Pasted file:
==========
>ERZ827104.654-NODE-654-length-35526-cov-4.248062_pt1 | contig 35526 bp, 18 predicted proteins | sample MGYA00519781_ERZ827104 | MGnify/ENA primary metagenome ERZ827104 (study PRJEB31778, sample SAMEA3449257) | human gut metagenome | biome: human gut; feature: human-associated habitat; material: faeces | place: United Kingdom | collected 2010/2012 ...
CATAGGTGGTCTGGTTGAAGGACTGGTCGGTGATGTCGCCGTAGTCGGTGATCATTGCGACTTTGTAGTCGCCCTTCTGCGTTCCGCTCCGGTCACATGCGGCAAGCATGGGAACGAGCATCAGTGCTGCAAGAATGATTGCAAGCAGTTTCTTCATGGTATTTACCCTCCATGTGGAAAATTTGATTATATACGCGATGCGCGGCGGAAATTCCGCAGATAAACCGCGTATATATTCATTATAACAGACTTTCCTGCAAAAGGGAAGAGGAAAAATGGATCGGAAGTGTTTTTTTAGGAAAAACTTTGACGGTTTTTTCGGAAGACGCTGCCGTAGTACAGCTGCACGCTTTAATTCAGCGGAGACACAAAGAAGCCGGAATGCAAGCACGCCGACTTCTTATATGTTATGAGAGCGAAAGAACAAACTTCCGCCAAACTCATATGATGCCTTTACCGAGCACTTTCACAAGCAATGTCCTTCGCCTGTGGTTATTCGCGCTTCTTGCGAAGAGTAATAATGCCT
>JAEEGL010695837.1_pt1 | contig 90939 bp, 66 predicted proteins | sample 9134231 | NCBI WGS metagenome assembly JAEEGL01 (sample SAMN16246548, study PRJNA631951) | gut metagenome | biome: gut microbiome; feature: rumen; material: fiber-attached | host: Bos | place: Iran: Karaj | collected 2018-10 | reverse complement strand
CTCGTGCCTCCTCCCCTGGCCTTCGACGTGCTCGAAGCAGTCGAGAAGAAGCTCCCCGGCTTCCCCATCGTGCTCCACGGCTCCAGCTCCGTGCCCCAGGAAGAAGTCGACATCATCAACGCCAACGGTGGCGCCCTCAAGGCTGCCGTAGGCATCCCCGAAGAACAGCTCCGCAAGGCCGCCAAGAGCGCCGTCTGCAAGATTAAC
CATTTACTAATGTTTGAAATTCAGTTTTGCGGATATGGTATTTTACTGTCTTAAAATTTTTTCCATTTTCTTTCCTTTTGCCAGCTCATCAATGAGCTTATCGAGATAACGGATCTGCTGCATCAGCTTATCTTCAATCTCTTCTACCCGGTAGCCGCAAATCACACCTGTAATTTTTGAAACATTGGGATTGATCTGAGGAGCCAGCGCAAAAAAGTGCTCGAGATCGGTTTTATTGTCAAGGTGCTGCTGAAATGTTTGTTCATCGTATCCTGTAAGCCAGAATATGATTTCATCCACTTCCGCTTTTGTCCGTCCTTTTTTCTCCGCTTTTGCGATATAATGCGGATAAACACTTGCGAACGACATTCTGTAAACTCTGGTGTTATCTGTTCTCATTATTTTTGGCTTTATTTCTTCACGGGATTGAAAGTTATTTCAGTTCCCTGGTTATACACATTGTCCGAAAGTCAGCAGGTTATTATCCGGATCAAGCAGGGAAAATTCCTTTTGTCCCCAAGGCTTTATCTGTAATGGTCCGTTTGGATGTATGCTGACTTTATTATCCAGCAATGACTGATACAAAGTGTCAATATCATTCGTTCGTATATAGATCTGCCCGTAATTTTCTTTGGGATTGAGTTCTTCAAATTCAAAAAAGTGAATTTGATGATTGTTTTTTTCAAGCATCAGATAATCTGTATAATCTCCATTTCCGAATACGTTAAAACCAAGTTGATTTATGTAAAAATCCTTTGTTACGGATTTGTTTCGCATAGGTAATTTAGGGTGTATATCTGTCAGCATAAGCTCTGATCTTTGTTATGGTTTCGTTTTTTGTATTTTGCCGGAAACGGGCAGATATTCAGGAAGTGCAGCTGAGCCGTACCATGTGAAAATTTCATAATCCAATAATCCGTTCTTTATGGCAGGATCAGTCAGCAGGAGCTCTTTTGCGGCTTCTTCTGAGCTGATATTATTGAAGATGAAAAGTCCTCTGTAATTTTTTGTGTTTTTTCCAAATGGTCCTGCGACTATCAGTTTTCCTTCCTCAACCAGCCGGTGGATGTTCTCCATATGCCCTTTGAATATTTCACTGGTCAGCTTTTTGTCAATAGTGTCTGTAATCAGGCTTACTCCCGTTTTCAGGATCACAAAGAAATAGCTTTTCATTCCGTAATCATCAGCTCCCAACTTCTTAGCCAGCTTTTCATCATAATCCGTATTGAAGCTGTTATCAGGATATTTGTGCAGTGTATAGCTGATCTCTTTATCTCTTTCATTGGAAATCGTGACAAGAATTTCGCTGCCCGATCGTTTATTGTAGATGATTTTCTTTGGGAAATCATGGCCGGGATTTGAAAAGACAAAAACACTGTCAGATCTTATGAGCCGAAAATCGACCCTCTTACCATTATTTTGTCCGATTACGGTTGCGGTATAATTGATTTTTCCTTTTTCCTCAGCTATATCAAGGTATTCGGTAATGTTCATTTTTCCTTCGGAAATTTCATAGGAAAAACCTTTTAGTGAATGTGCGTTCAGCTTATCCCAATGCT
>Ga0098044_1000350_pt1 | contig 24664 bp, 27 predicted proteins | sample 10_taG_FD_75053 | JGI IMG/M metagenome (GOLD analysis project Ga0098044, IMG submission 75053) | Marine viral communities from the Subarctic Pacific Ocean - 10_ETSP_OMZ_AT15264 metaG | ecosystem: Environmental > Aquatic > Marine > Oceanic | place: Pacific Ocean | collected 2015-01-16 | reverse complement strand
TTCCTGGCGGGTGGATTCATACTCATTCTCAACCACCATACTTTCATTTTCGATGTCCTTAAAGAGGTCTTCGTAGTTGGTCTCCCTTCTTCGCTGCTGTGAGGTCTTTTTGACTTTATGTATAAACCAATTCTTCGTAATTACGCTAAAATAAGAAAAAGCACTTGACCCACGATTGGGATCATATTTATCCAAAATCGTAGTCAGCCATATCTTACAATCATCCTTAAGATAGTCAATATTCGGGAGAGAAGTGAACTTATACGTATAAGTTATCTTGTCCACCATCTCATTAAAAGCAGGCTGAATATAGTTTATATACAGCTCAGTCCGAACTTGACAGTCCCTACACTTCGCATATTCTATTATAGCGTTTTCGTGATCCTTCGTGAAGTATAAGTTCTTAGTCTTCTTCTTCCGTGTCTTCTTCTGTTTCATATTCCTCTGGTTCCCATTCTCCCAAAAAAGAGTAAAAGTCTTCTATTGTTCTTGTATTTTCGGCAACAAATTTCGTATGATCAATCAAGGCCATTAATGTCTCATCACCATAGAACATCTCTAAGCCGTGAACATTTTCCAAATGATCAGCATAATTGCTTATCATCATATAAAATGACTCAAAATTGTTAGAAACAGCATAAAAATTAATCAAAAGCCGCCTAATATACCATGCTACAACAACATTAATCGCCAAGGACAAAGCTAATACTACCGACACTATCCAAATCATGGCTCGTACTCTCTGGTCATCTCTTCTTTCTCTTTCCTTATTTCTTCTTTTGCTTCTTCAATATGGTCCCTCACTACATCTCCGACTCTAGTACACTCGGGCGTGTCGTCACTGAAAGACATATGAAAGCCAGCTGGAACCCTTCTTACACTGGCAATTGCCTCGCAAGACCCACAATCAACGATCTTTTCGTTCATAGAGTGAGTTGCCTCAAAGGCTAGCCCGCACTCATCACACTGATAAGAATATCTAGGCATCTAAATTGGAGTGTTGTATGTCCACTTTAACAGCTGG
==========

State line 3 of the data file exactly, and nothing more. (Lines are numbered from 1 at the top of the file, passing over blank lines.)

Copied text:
>JAEEGL010695837.1_pt1 | contig 90939 bp, 66 predicted proteins | sample 9134231 | NCBI WGS metagenome assembly JAEEGL01 (sample SAMN16246548, study PRJNA631951) | gut metagenome | biome: gut microbiome; feature: rumen; material: fiber-attached | host: Bos | place: Iran: Karaj | collected 2018-10 | reverse complement strand